Got Dry Eyelids? How to Handle Eczema and Other Itchy Issues on Your Eyes - The Dermatology Review

Got Dry Eyelids? How to Handle Eczema and Other Itchy Issues on Your Eyes

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06.12.19 AD DISCLOSURE

Dry eyelids are surprisingly common, so if you suffer from them, know that you’re not alone. Also called eyelid dermatitis, this condition is characterized by dry, itchy and irritated skin on your eyelids. Eyelid dermatitis can also refer to eczema or psoriasis on eyelids, and includes symptoms of redness, itchiness, dryness, irritation and scaliness. It’s absolutely no fun dealing with dry eyelids or eczema on eyelids. It can be annoying, extremely frustrating and painful to boot. On top of that, if you’re constantly scratching or rubbing at your eyelids to relieve these symptoms, it can seriously disrupt your way of life.

Of course, there are ways to treat and prevent dry eyelids that can help alleviate its unbearable symptoms and make life more comfortable. In this piece, we’ll explore causes, prevention and treatment of dry eyelids and eczema on eyelids.

The Basics

Eczema is basically atopic dermatitis, a skin condition that occurs when the natural skin barrier is compromised. This means that the skin barrier (the outer layer of skin) can’t quite retain enough moisture or protect it from irritants and allergens that can then cause irritation.

Symptoms usually include extreme dryness, itchiness, red or brown patches, raised and oozing bumps and scaliness. What’s more, these symptoms can be exacerbated when you touch or scratch your eyelids, which sometimes cannot be helped or avoided. At times, your skin might be perfectly fine, until a flare-up brings these symptoms back and you have to figure out how to get rid of them.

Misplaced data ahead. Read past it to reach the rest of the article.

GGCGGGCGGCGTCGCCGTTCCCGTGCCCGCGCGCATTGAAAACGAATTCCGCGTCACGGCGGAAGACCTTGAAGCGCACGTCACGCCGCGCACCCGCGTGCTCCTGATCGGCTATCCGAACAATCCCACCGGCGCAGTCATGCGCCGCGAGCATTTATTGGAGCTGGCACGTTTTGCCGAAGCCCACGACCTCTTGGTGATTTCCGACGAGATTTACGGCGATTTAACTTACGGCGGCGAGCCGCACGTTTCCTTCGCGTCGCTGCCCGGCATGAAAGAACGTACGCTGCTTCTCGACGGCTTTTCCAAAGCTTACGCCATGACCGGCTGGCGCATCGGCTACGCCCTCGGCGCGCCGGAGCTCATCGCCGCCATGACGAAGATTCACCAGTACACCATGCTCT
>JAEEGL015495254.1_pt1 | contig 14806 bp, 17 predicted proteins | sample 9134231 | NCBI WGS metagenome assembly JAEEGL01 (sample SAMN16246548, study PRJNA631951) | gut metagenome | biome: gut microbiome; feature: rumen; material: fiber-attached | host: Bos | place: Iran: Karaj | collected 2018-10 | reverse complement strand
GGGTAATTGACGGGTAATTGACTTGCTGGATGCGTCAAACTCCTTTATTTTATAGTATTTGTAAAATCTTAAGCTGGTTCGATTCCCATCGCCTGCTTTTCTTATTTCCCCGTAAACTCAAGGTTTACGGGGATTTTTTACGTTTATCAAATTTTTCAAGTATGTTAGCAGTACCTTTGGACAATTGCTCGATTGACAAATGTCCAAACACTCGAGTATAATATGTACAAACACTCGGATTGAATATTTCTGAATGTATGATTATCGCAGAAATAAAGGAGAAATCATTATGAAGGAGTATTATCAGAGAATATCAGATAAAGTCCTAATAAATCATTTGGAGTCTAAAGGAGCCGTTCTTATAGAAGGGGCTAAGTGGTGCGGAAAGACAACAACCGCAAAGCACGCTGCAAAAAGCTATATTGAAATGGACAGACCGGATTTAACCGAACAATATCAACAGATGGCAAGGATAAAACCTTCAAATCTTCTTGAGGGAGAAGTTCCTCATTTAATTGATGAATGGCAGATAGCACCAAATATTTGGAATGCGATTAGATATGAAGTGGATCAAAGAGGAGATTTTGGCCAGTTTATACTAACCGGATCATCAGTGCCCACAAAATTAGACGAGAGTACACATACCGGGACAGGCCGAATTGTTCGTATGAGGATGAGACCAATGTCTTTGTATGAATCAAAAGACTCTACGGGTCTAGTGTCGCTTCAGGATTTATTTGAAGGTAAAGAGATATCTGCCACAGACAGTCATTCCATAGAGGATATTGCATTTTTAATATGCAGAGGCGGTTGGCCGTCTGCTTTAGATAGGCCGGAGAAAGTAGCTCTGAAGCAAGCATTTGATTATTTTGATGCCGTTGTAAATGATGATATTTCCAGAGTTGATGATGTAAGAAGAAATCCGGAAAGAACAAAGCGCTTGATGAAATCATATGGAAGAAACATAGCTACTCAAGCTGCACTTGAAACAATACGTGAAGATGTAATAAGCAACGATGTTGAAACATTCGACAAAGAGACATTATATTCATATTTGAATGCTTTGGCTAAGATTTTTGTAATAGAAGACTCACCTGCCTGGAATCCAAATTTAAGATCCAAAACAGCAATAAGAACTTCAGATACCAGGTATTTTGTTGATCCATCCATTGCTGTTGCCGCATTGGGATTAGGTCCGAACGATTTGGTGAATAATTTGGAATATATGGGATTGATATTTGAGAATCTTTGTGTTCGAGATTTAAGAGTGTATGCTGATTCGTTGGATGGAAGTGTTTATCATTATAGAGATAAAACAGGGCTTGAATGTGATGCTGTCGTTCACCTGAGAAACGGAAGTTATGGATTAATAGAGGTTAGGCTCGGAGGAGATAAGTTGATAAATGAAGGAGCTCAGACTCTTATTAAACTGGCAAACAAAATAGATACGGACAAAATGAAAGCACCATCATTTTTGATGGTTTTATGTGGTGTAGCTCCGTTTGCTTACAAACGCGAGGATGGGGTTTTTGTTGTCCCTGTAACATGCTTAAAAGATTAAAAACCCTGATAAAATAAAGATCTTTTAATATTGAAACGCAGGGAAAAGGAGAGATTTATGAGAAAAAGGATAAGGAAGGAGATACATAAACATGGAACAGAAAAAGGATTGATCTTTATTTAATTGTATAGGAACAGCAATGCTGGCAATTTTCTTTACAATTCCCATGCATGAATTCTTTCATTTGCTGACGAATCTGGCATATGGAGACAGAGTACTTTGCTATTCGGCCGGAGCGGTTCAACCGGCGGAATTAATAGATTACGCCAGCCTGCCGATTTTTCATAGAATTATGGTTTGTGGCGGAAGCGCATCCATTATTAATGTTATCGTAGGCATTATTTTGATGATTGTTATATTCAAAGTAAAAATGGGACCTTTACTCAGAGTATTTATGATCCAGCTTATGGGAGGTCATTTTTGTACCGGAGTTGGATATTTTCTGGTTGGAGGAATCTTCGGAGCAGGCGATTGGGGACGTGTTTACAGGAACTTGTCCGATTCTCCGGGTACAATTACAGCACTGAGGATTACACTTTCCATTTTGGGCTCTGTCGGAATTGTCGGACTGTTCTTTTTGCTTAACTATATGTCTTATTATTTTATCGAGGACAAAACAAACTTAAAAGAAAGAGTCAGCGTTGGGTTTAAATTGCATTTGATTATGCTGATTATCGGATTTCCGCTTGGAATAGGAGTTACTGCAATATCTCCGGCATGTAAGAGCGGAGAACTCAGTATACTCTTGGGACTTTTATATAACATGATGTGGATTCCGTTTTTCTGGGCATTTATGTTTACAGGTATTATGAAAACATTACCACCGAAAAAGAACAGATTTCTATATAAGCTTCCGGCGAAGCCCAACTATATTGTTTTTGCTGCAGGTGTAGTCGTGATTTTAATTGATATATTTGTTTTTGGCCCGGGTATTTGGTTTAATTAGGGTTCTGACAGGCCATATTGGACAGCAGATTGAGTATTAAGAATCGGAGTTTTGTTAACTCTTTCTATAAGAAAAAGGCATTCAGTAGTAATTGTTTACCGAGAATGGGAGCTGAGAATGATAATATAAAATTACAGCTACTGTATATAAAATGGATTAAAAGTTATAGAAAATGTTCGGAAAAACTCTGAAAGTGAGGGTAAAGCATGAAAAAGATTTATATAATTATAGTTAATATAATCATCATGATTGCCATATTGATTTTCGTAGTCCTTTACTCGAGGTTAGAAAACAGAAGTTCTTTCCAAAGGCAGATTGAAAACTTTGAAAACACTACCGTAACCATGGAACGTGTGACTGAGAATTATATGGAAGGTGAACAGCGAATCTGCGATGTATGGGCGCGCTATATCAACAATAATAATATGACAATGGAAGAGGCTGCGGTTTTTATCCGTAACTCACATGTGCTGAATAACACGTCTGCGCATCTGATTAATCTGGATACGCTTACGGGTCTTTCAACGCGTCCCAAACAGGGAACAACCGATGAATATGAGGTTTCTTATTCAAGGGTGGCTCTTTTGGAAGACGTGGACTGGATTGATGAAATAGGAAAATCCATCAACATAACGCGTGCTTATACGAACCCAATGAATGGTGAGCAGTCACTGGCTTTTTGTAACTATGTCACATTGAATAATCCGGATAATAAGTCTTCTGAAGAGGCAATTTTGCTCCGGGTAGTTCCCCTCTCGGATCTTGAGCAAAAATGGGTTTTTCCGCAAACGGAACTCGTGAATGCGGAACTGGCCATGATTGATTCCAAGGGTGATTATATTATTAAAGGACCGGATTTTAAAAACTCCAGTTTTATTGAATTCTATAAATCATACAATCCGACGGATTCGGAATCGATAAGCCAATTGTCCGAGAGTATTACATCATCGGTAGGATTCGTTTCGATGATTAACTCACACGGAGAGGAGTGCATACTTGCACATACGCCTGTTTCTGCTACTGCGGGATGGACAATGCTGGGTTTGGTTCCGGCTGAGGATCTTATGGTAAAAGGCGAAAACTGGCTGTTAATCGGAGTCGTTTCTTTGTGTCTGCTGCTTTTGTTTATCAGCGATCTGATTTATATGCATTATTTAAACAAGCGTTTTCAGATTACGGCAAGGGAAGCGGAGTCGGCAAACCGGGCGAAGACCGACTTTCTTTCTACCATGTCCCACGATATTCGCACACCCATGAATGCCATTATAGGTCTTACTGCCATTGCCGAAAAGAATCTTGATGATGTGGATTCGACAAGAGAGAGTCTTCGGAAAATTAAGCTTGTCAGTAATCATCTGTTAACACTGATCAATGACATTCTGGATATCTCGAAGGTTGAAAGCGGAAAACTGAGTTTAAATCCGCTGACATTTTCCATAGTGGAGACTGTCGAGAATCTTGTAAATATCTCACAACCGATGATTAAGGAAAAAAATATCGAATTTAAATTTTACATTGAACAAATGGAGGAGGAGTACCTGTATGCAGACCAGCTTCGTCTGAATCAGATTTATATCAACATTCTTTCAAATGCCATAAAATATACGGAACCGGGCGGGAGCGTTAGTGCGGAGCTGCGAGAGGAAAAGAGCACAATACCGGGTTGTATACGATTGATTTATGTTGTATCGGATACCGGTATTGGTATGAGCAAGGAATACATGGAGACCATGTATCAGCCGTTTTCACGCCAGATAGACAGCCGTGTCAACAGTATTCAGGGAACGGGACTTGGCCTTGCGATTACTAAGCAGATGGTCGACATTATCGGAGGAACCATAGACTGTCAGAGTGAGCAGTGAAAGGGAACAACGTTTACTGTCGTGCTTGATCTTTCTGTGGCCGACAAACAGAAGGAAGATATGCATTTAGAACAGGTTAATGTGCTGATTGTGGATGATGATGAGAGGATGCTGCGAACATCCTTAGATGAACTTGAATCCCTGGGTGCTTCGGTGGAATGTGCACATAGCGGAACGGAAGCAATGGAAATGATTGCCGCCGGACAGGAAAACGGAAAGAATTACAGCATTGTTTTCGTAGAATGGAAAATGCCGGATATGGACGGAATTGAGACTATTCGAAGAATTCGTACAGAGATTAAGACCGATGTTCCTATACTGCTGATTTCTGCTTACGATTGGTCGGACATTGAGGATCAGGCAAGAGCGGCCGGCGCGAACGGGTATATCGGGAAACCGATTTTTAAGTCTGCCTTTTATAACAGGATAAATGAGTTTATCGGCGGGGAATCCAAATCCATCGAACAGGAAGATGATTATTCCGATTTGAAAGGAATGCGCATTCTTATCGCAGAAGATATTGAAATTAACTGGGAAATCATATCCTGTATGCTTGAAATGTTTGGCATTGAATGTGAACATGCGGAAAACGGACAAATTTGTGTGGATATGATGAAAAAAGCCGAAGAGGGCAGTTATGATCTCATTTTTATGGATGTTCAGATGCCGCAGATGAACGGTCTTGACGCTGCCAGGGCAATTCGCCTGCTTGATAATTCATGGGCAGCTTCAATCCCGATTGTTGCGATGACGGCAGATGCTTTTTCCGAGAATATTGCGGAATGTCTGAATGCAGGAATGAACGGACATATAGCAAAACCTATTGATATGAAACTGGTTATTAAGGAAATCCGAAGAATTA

Types and Causes of Dry Eyelids

There are several causes of dry eyelids and eczema on eyelids. It’s important to know exactly what causes your case of dry eyelids before you can seek to treat them.

  • Atopic dermatitis – Also called eczema, this is caused by a gene variation that prevents the skin barrier from providing adequate protection and hydration. There is unfortunately no cure.
  • Allergic contact dermatitis – This develops from an allergic reaction to something like pollen or metals like nickel. Some cosmetic products can also cause it.
  • Irritant contact dermatitis – This develops when the eyelid is irritated by soaps or detergents that come into contact with skin. People who work with a lot of detergents and soaps are especially vulnerable. For some people, makeup use can also lead to irritant contact dermatitis.
  • Seborrheic dermatitis – This type of dermatitis usually affects the scalp and causes an itchy, scaly rash.

Complications of Dry Eyelids

Certain problems and complications can arise from having dry eyelids or eczema on eyelids. It can become a problem to live with the condition.

  • Chronically itchy and scaly skin – This begins with a scaly, itchy patch of skin and worsens as you scratch the area. It ultimately can become a vicious cycle of itching and scratching that makes the scaly area larger and more problematic.
  • Asthma and hay fever – In children, these conditions can often accompany atopic dermatitis.
  • Infections – Scratching your eyelids too often can sometimes lead to infection, like pink eye (conjunctivitis), by allowing certain types of irritants and bacteria to enter the area. Keratitis, an inflammation of the cornea can also occur, as can keratoconus, a condition that causes your cornea to bulge, resulting in blurry vision.